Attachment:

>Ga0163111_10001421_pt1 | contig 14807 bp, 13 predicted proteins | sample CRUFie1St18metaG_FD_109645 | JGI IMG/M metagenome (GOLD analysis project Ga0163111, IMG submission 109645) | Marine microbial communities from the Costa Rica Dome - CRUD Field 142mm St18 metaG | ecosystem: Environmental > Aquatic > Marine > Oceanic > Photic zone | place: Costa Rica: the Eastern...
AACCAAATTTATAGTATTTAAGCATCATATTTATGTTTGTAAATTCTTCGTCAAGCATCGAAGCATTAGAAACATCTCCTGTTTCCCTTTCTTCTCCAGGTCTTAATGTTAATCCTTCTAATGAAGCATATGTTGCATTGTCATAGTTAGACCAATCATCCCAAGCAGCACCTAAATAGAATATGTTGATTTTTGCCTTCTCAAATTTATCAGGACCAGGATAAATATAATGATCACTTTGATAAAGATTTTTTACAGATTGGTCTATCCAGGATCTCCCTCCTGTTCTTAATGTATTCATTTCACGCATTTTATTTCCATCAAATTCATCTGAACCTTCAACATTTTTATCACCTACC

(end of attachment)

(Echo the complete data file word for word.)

>Ga0163111_10001421_pt1 | contig 14807 bp, 13 predicted proteins | sample CRUFie1St18metaG_FD_109645 | JGI IMG/M metagenome (GOLD analysis project Ga0163111, IMG submission 109645) | Marine microbial communities from the Costa Rica Dome - CRUD Field 142mm St18 metaG | ecosystem: Environmental > Aquatic > Marine > Oceanic > Photic zone | place: Costa Rica: the Eastern...
AACCAAATTTATAGTATTTAAGCATCATATTTATGTTTGTAAATTCTTCGTCAAGCATCGAAGCATTAGAAACATCTCCTGTTTCCCTTTCTTCTCCAGGTCTTAATGTTAATCCTTCTAATGAAGCATATGTTGCATTGTCATAGTTAGACCAATCATCCCAAGCAGCACCTAAATAGAATATGTTGATTTTTGCCTTCTCAAATTTATCAGGACCAGGATAAATATAATGATCACTTTGATAAAGATTTTTTACAGATTGGTCTATCCAGGATCTCCCTCCTGTTCTTAATGTATTCATTTCACGCATTTTATTTCCATCAAATTCATCTGAACCTTCAACATTTTTATCACCTACC